If crime cinema has taught us anything, it’s that, should you unexpectedly stumble upon a large stash of cash, it’s best to leave it exactly where you found it. John Moon (Sam Rockwell), however, is seemingly unfamiliar with this basic rule, and as such gets himself into the very type of messy, murderous trouble that always comes from giving into imprudent avaricious impulses. A reasonably sturdy, if overly familiar, bit of backwoods neo-noir, David M. Rosenthal’s A Single Shot is set in motion after John—out illegally hunting in the mountains one misty morning—accidentally shoots and kills a woman and, while attempting to hide her body, finds in her possessions a lockbox full of $100 bills. Already a poacher by nature, John takes the money, hoping it will help him win back his estranged wife, Moira (Kelly Reilly), who’s left with their young son. Yet by using a few of the pilfered Benjamins with a shady local lawyer (William H. Macy) he hires to help prevent a divorce from taking place, John unwittingly leaves a trail back to himself which the loot’s real owners—a couple of tattooed thugs with little time for niceties—soon follow.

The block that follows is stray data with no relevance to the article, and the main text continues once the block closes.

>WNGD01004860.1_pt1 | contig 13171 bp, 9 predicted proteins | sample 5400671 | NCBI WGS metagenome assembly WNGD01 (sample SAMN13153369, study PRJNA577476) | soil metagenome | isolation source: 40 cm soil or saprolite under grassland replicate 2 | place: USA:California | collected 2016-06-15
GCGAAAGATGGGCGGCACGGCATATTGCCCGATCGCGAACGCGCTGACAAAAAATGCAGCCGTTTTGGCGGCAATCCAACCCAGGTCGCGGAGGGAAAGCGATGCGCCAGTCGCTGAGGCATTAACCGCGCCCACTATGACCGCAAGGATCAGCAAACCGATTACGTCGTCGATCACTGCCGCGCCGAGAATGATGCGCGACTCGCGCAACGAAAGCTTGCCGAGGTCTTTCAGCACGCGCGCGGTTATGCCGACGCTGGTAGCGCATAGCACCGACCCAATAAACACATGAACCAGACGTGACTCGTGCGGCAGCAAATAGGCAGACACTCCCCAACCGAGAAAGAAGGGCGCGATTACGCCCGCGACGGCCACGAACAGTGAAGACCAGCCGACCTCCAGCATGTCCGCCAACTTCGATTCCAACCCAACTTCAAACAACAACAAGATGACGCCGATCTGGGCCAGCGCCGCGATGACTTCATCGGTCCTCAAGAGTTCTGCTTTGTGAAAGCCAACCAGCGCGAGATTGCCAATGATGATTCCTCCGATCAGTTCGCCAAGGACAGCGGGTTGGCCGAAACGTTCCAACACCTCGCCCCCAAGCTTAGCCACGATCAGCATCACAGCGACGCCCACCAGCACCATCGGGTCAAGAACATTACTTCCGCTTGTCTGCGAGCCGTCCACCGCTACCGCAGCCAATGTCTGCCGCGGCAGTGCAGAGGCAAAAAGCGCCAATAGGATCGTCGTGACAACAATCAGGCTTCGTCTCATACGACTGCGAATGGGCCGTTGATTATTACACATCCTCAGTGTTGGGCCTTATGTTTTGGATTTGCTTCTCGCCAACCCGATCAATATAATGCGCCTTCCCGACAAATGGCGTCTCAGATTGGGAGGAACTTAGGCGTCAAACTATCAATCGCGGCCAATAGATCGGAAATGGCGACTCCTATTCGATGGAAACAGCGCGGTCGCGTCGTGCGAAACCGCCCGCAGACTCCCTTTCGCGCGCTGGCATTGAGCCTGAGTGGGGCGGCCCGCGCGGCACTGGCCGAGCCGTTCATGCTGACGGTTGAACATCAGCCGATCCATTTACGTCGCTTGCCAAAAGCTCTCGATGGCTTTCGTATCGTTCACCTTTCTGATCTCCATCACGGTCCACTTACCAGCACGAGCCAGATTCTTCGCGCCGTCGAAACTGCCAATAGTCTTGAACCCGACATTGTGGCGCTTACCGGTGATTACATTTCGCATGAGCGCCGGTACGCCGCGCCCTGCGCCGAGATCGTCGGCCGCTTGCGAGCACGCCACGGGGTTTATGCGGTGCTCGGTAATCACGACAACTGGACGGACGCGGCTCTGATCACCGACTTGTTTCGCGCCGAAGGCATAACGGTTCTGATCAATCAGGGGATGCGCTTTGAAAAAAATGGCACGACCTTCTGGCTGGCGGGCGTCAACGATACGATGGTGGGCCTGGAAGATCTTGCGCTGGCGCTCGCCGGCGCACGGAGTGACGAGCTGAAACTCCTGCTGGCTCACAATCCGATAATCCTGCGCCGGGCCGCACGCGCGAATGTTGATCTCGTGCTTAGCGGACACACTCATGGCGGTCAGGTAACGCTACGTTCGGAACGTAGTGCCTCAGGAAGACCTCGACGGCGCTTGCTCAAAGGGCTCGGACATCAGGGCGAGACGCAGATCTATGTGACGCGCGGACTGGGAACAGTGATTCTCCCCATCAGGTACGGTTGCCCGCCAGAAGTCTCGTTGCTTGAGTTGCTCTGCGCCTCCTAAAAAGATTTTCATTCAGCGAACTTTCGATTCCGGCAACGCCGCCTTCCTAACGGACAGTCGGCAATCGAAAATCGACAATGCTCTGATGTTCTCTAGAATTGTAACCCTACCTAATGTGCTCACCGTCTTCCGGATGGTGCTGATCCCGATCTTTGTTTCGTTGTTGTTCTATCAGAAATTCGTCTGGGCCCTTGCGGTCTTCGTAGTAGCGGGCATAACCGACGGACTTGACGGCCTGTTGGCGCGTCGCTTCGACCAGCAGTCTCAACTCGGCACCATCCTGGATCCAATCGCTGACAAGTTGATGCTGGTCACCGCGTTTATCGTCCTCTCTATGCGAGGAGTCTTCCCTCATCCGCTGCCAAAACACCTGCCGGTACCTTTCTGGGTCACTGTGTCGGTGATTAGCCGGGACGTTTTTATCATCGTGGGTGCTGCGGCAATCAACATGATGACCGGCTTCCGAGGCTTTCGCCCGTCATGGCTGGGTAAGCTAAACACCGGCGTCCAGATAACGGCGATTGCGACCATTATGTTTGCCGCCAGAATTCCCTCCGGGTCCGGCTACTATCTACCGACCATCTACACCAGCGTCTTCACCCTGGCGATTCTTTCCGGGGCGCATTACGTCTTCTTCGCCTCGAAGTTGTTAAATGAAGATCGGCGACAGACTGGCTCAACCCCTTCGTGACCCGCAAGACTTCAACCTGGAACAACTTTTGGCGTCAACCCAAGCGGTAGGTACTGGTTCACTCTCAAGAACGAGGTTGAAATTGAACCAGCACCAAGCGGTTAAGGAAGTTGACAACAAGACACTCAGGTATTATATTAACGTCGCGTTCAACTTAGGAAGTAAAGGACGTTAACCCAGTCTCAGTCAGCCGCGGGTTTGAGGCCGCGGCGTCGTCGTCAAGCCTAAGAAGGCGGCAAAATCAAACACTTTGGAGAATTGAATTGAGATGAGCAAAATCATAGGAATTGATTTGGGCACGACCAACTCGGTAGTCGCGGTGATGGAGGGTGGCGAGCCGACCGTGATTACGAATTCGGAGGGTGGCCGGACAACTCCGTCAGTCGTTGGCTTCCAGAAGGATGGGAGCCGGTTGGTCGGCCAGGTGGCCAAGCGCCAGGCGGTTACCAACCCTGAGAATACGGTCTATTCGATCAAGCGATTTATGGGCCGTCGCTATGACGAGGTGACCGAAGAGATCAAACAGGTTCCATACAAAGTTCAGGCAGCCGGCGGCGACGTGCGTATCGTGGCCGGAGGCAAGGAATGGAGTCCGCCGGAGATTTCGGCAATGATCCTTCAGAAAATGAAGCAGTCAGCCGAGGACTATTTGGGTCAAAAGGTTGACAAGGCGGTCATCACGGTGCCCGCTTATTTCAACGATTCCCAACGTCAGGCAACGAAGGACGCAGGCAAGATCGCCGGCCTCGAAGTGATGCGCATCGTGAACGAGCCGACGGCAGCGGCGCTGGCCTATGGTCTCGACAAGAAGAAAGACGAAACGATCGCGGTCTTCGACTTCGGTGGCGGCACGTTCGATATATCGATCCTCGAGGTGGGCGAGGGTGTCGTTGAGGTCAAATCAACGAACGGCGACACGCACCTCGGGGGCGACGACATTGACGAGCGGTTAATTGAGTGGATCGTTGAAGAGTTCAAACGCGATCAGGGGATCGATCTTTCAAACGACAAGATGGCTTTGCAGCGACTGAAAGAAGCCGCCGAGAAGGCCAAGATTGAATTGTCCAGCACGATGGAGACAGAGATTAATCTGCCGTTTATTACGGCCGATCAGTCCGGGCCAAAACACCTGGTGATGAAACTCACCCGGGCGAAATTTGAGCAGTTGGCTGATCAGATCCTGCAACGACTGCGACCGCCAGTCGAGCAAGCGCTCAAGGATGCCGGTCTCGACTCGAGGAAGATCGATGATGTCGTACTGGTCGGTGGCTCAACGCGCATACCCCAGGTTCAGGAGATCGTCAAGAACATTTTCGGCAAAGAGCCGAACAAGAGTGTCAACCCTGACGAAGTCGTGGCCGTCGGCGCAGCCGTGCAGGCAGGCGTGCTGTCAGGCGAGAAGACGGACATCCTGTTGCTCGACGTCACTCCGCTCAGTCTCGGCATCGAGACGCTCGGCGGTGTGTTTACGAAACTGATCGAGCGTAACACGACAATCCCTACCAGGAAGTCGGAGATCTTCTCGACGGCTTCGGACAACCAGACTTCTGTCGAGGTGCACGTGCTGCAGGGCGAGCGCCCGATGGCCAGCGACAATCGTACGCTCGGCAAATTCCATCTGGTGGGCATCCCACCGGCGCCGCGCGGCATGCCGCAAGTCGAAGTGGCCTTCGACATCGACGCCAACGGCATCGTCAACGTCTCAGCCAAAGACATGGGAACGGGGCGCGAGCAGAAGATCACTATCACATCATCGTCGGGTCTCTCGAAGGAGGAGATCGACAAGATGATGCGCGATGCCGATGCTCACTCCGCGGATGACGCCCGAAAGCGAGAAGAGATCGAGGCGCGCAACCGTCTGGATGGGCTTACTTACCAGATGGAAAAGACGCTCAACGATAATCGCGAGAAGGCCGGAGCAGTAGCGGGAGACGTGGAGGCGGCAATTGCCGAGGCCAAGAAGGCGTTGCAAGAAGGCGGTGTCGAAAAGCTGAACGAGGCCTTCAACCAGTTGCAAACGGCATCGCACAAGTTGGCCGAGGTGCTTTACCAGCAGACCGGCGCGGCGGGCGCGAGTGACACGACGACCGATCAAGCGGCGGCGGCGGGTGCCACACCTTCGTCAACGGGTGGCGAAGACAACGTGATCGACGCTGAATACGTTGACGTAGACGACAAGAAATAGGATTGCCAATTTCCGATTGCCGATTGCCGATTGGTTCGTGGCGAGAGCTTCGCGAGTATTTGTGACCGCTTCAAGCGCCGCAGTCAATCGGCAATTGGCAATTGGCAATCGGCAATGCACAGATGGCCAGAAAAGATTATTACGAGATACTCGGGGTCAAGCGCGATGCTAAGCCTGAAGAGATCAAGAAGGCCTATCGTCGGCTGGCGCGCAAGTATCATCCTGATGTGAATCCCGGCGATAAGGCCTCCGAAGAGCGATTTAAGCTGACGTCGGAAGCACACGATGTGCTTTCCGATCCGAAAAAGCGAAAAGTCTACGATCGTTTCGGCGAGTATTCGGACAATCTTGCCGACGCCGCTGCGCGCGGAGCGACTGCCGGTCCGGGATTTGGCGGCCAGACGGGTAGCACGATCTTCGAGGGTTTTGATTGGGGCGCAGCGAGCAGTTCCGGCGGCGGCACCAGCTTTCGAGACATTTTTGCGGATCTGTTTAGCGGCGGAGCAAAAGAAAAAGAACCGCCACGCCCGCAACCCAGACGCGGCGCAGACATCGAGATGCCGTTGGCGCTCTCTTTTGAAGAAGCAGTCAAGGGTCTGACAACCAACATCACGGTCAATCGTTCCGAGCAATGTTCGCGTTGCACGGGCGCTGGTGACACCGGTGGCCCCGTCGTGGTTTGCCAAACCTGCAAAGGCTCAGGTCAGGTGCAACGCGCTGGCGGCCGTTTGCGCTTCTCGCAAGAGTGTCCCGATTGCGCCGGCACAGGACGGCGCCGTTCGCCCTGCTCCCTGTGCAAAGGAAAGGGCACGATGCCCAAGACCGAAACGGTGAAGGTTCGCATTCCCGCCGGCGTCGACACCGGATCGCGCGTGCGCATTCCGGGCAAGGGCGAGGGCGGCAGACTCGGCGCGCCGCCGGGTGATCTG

Written with evocative sparseness by Matthew F. Jones, based on his own novel, A Single Shot is similar to many of its genre predecessors, spinning a tale—which also comes to include John’s old drunken friend, Simon (Jeffrey Wright, acting with one eye perpetually shut by alcohol)—in which John winds up increasingly incapable of extricating himself from the mess his theft has caused. Shots of fog rolling over a mountain range or blood mixing with dirty water help underline the nasty murkiness enveloping John, while much of the action proper is handled in silence or via curt dialogue that eschews anything approaching statements of theme. That sort of understatement is mirrored by Rockwell, who, in a shaggy beard, baseball cap, and layers of shirts and jackets, embodies John with a quiet outward calm that belies the character’s increasing panic and desperation over the quicksand in which he’s slowly sinking. It’s a muted performance that, in small gestures and despondent glances, gets across the horror born from realizing that escape is fast becoming a dream rather than a possibility. Content to faithfully hew to convention, A Single Shot rarely surprises, but its portrait of foolishness and fallibility, and its atmosphere of inevitable doom, remain sturdy and captivating, culminating with a finale in a freshly dug grave where fatalism and poetic justice finally meet.